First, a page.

Johnny Truant's personal story is told through random long footnotes he interjects into Zampano's paper. It is clear Zampano's work is having very negative affects on Johnny and we basically witness his descent into total psychosis. Whether it is caused by Zampano's work, an evil force, epilepsy, mental illness or drug abuse is for you to decide. Johnny is an unreliable narrator and him interjecting his ramblings constantly can get, well... annoying. Most of his stories are about him having one night stands with strangers in graphic weird detail. This got SUPER annoying. I had no idea there were so many supposedly gorgeous women in LA just dying to have causual anonymous sex with a total loser. Who knew? I wondered if I was reading a commentary on emotionally damaged people seeking love in all the wrong places or a fratboy's creative writing seminar paper. In the end, I think the author salvaged this portion of the book for me with some good insight but he almost lost me there.

This is a book is littered with weird comments and images. Random marks abound. These are all hints of somesort to the meaning of the book. I will probably have to read House of Leaves 5 times to catch all the hints, clues ect. which is pretty cool I guess. It is fun to try to search for hints and solve puzzles.

One part of the book that entertained me significantly was Zampano's academic paper itself. I don't know if it was the author's intention to lambaste the the world of academia but holy moly did this book clearly point out everything that is wrong with the world of academia and those who inhabit it whether it meant to or not (endless self-important analysis of largely meaningless subject matters. Do we really need thousands of academic papers on a horror movie? Go do something to improve society - make shoes dammit!).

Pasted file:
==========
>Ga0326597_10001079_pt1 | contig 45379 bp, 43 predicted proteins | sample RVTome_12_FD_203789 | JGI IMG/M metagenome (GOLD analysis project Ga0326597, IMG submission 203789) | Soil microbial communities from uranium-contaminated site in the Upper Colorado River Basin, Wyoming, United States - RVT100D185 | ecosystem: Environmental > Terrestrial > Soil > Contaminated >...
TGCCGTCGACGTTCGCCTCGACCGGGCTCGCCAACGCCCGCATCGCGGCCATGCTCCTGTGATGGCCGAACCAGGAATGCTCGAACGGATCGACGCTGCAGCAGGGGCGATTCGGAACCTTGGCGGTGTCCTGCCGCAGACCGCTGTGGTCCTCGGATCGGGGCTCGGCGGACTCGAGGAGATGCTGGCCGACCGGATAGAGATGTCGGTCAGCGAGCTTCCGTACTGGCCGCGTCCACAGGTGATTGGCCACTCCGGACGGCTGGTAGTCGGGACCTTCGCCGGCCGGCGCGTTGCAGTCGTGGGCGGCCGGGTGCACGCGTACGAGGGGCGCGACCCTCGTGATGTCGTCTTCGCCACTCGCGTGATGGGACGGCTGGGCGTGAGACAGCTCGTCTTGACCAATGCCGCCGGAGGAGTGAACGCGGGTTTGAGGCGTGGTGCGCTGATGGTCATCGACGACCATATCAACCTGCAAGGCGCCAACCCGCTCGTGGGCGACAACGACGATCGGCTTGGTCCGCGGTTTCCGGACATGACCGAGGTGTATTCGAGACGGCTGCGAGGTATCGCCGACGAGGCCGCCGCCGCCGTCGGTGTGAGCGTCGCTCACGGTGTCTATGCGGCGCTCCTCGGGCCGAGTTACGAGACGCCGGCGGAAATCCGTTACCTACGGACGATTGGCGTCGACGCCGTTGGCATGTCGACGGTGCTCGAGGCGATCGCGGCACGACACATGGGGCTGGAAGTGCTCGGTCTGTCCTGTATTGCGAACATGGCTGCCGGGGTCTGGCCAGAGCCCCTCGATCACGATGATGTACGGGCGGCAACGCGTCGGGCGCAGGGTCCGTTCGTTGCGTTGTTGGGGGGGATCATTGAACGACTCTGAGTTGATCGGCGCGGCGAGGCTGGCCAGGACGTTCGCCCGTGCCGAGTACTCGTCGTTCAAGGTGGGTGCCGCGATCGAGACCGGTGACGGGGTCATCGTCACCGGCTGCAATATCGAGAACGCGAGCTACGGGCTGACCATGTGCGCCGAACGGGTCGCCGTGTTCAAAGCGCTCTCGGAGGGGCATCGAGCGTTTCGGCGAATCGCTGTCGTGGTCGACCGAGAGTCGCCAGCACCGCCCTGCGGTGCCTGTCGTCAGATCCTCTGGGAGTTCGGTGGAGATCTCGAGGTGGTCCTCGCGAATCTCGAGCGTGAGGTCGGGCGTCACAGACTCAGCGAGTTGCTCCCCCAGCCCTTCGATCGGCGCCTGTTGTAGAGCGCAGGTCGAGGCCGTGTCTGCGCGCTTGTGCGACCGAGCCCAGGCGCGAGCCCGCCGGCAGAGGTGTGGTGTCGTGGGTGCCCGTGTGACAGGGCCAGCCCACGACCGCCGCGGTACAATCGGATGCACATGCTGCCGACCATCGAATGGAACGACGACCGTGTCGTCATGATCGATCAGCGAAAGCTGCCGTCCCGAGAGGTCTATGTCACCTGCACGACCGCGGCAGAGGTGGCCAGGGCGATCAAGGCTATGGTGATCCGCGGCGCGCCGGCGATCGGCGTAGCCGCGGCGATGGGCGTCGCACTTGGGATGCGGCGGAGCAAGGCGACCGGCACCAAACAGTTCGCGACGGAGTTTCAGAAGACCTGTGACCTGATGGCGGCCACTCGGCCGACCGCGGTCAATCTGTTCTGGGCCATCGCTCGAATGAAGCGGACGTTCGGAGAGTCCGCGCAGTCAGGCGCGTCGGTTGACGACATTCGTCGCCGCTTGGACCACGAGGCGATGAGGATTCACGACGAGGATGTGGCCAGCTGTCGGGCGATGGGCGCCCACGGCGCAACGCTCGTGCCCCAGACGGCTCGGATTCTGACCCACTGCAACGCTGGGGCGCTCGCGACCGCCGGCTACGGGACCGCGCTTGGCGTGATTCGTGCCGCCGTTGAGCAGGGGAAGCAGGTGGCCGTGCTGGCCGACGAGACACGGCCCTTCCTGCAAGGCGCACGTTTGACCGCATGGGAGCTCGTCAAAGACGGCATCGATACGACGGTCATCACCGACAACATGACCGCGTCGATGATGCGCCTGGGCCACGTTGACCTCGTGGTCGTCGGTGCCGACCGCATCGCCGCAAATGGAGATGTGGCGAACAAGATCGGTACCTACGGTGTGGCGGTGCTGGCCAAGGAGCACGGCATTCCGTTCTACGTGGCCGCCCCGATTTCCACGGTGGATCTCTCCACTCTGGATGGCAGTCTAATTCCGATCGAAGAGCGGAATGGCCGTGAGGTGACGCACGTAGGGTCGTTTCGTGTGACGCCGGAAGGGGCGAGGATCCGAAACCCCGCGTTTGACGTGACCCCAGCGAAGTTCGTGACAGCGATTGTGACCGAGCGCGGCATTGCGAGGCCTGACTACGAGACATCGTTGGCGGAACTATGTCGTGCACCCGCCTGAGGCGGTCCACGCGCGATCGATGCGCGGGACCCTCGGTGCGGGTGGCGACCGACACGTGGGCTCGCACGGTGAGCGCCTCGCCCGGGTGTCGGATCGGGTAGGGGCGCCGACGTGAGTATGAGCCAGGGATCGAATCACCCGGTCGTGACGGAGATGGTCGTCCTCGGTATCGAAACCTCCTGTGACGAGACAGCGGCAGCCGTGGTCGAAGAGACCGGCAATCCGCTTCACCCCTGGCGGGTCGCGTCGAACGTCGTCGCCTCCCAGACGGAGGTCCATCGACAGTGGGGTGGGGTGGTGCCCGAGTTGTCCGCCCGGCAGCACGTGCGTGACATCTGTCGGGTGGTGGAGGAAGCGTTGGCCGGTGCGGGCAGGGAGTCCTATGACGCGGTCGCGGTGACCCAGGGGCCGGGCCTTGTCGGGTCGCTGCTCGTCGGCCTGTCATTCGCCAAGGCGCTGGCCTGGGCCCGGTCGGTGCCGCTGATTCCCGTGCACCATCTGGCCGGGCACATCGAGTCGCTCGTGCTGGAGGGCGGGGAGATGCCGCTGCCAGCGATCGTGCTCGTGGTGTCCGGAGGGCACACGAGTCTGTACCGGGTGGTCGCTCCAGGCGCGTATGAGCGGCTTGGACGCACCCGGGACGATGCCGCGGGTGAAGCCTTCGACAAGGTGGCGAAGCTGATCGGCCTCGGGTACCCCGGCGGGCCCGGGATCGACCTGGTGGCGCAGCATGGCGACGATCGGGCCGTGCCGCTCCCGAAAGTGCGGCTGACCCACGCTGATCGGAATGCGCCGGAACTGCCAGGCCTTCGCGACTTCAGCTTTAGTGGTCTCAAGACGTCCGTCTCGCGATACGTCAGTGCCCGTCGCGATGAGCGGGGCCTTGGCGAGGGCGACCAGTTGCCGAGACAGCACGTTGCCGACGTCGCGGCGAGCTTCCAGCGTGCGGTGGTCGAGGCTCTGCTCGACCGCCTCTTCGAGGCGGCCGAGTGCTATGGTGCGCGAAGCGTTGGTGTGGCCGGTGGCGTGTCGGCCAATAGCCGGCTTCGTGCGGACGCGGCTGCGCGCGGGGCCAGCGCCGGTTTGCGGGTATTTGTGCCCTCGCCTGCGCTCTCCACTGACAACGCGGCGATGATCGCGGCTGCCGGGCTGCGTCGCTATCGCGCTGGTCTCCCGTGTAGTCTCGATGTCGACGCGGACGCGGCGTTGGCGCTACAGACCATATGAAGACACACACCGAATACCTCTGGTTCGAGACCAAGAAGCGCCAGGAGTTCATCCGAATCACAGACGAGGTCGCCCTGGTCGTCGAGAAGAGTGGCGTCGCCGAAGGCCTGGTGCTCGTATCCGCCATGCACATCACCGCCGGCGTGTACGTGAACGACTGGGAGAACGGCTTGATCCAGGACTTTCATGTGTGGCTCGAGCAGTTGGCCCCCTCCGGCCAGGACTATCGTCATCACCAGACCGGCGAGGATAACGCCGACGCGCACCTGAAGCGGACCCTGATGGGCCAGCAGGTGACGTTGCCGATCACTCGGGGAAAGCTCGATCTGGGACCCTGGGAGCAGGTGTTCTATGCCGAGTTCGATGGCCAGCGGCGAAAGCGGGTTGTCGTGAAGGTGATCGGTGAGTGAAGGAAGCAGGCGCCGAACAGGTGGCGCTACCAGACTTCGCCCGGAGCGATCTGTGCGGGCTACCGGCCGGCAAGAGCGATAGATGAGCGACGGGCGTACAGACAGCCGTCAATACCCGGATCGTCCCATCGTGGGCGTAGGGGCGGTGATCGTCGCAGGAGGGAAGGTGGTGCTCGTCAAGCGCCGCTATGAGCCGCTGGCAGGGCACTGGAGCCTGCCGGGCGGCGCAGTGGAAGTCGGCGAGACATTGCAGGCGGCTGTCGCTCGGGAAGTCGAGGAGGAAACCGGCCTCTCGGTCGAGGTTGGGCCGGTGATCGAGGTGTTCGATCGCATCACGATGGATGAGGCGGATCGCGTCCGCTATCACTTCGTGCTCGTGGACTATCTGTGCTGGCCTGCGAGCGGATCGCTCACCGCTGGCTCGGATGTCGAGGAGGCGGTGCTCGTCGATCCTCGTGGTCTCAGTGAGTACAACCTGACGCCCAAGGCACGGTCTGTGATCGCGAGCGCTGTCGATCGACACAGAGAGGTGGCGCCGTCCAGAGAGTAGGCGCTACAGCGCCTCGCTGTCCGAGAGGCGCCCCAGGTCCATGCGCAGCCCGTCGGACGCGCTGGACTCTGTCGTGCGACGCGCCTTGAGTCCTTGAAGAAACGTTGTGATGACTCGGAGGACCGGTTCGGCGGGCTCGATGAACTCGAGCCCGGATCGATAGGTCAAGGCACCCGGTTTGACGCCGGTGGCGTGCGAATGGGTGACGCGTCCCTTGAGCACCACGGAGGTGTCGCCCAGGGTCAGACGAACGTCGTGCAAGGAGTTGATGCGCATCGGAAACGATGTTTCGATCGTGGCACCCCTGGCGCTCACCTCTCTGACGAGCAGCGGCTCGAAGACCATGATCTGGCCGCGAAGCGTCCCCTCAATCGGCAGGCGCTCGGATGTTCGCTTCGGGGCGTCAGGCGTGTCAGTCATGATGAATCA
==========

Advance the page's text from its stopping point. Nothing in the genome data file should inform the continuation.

Finally, it is important to note that there are appendices and exhibits of poems, pictures and writings at the end which shed light on the story. The Whalestone Letters (which were originially published separately but now are included in House of Leaves as an appendix) are particularly revealing. They are letters from Johnny Traunt's mother to Johnny from her residence in a psychiatric ward. I had a major "AHA" moment when reading these letter. A Keyser Soze moment and it was cool. A footnote halfway through the story directs you to read the Whalestone Letters however I waited to read them until the end. I wonder how different it would have been had I read them where the author intended. Rather than having an AHA moment at the end, it would have been a slower more incremental revelation. As it stands I'm glad I waited to read them until the end.

Okay, so in conclusion yes I recommend this book. It is interesting and unique and fun. A poem included in the appendices is the only reference to the book's title that I can recall. This poem also sums up a large part of the meaning of this book (P. 563):

"Little solace comes
to those who grieve
as thoughts keep drifting
as walls keep shifting
and this great blue world of ours
seems a house of leaves
Moments before the wind."